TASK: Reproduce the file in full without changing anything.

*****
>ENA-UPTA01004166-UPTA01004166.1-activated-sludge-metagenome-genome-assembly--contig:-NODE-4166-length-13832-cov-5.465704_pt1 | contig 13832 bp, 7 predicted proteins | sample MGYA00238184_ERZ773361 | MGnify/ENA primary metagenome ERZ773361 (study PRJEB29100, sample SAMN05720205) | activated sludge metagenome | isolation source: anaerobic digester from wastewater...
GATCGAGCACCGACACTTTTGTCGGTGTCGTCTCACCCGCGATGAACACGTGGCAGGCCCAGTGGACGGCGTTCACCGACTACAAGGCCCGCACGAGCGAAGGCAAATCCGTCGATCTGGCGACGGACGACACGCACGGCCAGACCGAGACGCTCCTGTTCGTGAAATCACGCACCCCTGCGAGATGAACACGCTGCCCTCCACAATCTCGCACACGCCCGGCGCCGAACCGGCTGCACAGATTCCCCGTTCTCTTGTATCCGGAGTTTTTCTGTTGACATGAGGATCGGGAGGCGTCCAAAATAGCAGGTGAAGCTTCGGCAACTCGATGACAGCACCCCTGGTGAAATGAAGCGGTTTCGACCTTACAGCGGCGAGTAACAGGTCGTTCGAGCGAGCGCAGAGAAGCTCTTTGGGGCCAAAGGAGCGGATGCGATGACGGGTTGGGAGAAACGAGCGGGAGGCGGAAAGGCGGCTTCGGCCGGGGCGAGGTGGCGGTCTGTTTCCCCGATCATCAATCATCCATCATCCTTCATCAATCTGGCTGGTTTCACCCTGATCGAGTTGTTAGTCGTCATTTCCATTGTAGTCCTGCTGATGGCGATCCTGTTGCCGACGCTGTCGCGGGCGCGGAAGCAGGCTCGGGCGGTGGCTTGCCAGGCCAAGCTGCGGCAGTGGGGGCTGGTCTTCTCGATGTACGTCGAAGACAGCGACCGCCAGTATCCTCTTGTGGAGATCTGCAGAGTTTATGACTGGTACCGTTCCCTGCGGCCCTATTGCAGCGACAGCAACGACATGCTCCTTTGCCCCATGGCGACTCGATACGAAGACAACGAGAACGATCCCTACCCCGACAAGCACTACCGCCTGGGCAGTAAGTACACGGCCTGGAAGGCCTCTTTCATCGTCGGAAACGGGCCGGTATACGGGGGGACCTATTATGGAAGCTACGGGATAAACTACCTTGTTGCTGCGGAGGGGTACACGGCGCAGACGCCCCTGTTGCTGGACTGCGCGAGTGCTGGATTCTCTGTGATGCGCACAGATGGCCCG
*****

>ENA-UPTA01004166-UPTA01004166.1-activated-sludge-metagenome-genome-assembly--contig:-NODE-4166-length-13832-cov-5.465704_pt1 | contig 13832 bp, 7 predicted proteins | sample MGYA00238184_ERZ773361 | MGnify/ENA primary metagenome ERZ773361 (study PRJEB29100, sample SAMN05720205) | activated sludge metagenome | isolation source: anaerobic digester from wastewater...
GATCGAGCACCGACACTTTTGTCGGTGTCGTCTCACCCGCGATGAACACGTGGCAGGCCCAGTGGACGGCGTTCACCGACTACAAGGCCCGCACGAGCGAAGGCAAATCCGTCGATCTGGCGACGGACGACACGCACGGCCAGACCGAGACGCTCCTGTTCGTGAAATCACGCACCCCTGCGAGATGAACACGCTGCCCTCCACAATCTCGCACACGCCCGGCGCCGAACCGGCTGCACAGATTCCCCGTTCTCTTGTATCCGGAGTTTTTCTGTTGACATGAGGATCGGGAGGCGTCCAAAATAGCAGGTGAAGCTTCGGCAACTCGATGACAGCACCCCTGGTGAAATGAAGCGGTTTCGACCTTACAGCGGCGAGTAACAGGTCGTTCGAGCGAGCGCAGAGAAGCTCTTTGGGGCCAAAGGAGCGGATGCGATGACGGGTTGGGAGAAACGAGCGGGAGGCGGAAAGGCGGCTTCGGCCGGGGCGAGGTGGCGGTCTGTTTCCCCGATCATCAATCATCCATCATCCTTCATCAATCTGGCTGGTTTCACCCTGATCGAGTTGTTAGTCGTCATTTCCATTGTAGTCCTGCTGATGGCGATCCTGTTGCCGACGCTGTCGCGGGCGCGGAAGCAGGCTCGGGCGGTGGCTTGCCAGGCCAAGCTGCGGCAGTGGGGGCTGGTCTTCTCGATGTACGTCGAAGACAGCGACCGCCAGTATCCTCTTGTGGAGATCTGCAGAGTTTATGACTGGTACCGTTCCCTGCGGCCCTATTGCAGCGACAGCAACGACATGCTCCTTTGCCCCATGGCGACTCGATACGAAGACAACGAGAACGATCCCTACCCCGACAAGCACTACCGCCTGGGCAGTAAGTACACGGCCTGGAAGGCCTCTTTCATCGTCGGAAACGGGCCGGTATACGGGGGGACCTATTATGGAAGCTACGGGATAAACTACCTTGTTGCTGCGGAGGGGTACACGGCGCAGACGCCCCTGTTGCTGGACTGCGCGAGTGCTGGATTCTCTGTGATGCGCACAGATGGCCCG